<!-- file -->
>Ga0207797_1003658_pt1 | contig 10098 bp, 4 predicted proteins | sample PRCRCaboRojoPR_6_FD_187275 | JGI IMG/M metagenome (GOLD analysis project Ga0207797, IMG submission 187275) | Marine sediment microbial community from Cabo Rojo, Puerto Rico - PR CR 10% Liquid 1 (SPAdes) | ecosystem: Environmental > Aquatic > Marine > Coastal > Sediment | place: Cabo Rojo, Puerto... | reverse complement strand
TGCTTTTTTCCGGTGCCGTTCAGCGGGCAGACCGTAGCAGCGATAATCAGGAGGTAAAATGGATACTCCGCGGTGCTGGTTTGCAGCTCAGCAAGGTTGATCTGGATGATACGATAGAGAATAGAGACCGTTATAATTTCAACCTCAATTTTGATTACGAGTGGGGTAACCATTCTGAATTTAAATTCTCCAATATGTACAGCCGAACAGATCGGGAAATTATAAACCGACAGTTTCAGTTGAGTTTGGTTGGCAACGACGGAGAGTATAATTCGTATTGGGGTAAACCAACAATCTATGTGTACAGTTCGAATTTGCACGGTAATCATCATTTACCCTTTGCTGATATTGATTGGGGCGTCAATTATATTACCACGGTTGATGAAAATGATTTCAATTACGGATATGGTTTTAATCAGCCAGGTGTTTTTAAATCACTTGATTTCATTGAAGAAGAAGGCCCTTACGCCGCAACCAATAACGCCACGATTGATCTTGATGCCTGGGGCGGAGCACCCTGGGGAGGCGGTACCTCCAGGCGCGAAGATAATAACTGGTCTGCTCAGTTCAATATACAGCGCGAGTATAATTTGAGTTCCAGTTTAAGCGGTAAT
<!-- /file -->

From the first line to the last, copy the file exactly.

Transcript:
>Ga0207797_1003658_pt1 | contig 10098 bp, 4 predicted proteins | sample PRCRCaboRojoPR_6_FD_187275 | JGI IMG/M metagenome (GOLD analysis project Ga0207797, IMG submission 187275) | Marine sediment microbial community from Cabo Rojo, Puerto Rico - PR CR 10% Liquid 1 (SPAdes) | ecosystem: Environmental > Aquatic > Marine > Coastal > Sediment | place: Cabo Rojo, Puerto... | reverse complement strand
TGCTTTTTTCCGGTGCCGTTCAGCGGGCAGACCGTAGCAGCGATAATCAGGAGGTAAAATGGATACTCCGCGGTGCTGGTTTGCAGCTCAGCAAGGTTGATCTGGATGATACGATAGAGAATAGAGACCGTTATAATTTCAACCTCAATTTTGATTACGAGTGGGGTAACCATTCTGAATTTAAATTCTCCAATATGTACAGCCGAACAGATCGGGAAATTATAAACCGACAGTTTCAGTTGAGTTTGGTTGGCAACGACGGAGAGTATAATTCGTATTGGGGTAAACCAACAATCTATGTGTACAGTTCGAATTTGCACGGTAATCATCATTTACCCTTTGCTGATATTGATTGGGGCGTCAATTATATTACCACGGTTGATGAAAATGATTTCAATTACGGATATGGTTTTAATCAGCCAGGTGTTTTTAAATCACTTGATTTCATTGAAGAAGAAGGCCCTTACGCCGCAACCAATAACGCCACGATTGATCTTGATGCCTGGGGCGGAGCACCCTGGGGAGGCGGTACCTCCAGGCGCGAAGATAATAACTGGTCTGCTCAGTTCAATATACAGCGCGAGTATAATTTGAGTTCCAGTTTAAGCGGTAAT